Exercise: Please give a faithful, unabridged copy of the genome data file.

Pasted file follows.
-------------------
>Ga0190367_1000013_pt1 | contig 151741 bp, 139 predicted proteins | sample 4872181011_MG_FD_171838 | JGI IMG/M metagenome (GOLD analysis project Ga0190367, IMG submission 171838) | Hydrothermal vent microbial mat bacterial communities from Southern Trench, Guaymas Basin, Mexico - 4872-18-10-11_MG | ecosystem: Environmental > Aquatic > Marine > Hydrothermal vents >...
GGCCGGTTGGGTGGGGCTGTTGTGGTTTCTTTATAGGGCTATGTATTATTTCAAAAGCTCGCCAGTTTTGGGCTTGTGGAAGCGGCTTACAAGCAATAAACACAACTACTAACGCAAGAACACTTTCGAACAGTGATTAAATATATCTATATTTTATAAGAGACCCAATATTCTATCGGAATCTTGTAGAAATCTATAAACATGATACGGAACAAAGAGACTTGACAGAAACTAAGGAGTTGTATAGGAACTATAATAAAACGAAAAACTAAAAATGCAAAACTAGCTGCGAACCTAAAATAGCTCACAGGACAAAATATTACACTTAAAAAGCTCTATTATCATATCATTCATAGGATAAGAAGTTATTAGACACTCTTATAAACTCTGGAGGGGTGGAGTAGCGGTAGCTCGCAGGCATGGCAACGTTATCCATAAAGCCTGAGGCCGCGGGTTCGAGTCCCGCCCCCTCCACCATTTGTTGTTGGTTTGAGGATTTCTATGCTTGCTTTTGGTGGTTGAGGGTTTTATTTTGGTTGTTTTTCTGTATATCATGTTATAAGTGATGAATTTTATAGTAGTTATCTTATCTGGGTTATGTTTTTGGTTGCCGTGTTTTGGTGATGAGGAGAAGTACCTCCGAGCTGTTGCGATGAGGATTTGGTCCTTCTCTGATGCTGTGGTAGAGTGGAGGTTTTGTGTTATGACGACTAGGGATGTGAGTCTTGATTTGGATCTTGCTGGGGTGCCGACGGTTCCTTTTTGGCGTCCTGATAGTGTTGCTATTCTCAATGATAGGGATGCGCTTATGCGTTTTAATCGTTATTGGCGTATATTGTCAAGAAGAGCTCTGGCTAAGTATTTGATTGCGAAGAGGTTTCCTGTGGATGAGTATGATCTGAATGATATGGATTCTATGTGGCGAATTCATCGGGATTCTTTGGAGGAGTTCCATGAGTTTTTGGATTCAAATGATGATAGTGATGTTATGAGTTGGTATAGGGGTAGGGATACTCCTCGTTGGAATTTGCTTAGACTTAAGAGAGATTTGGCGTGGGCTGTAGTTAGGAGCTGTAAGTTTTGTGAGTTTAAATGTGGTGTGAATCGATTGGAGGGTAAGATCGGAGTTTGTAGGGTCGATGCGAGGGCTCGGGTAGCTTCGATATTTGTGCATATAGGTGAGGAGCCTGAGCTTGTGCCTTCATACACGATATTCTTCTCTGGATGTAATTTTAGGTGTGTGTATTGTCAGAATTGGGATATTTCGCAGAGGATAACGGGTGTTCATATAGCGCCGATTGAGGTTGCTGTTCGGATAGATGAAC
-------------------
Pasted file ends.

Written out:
>Ga0190367_1000013_pt1 | contig 151741 bp, 139 predicted proteins | sample 4872181011_MG_FD_171838 | JGI IMG/M metagenome (GOLD analysis project Ga0190367, IMG submission 171838) | Hydrothermal vent microbial mat bacterial communities from Southern Trench, Guaymas Basin, Mexico - 4872-18-10-11_MG | ecosystem: Environmental > Aquatic > Marine > Hydrothermal vents >...
GGCCGGTTGGGTGGGGCTGTTGTGGTTTCTTTATAGGGCTATGTATTATTTCAAAAGCTCGCCAGTTTTGGGCTTGTGGAAGCGGCTTACAAGCAATAAACACAACTACTAACGCAAGAACACTTTCGAACAGTGATTAAATATATCTATATTTTATAAGAGACCCAATATTCTATCGGAATCTTGTAGAAATCTATAAACATGATACGGAACAAAGAGACTTGACAGAAACTAAGGAGTTGTATAGGAACTATAATAAAACGAAAAACTAAAAATGCAAAACTAGCTGCGAACCTAAAATAGCTCACAGGACAAAATATTACACTTAAAAAGCTCTATTATCATATCATTCATAGGATAAGAAGTTATTAGACACTCTTATAAACTCTGGAGGGGTGGAGTAGCGGTAGCTCGCAGGCATGGCAACGTTATCCATAAAGCCTGAGGCCGCGGGTTCGAGTCCCGCCCCCTCCACCATTTGTTGTTGGTTTGAGGATTTCTATGCTTGCTTTTGGTGGTTGAGGGTTTTATTTTGGTTGTTTTTCTGTATATCATGTTATAAGTGATGAATTTTATAGTAGTTATCTTATCTGGGTTATGTTTTTGGTTGCCGTGTTTTGGTGATGAGGAGAAGTACCTCCGAGCTGTTGCGATGAGGATTTGGTCCTTCTCTGATGCTGTGGTAGAGTGGAGGTTTTGTGTTATGACGACTAGGGATGTGAGTCTTGATTTGGATCTTGCTGGGGTGCCGACGGTTCCTTTTTGGCGTCCTGATAGTGTTGCTATTCTCAATGATAGGGATGCGCTTATGCGTTTTAATCGTTATTGGCGTATATTGTCAAGAAGAGCTCTGGCTAAGTATTTGATTGCGAAGAGGTTTCCTGTGGATGAGTATGATCTGAATGATATGGATTCTATGTGGCGAATTCATCGGGATTCTTTGGAGGAGTTCCATGAGTTTTTGGATTCAAATGATGATAGTGATGTTATGAGTTGGTATAGGGGTAGGGATACTCCTCGTTGGAATTTGCTTAGACTTAAGAGAGATTTGGCGTGGGCTGTAGTTAGGAGCTGTAAGTTTTGTGAGTTTAAATGTGGTGTGAATCGATTGGAGGGTAAGATCGGAGTTTGTAGGGTCGATGCGAGGGCTCGGGTAGCTTCGATATTTGTGCATATAGGTGAGGAGCCTGAGCTTGTGCCTTCATACACGATATTCTTCTCTGGATGTAATTTTAGGTGTGTGTATTGTCAGAATTGGGATATTTCGCAGAGGATAACGGGTGTTCATATAGCGCCGATTGAGGTTGCTGTTCGGATAGATGAAC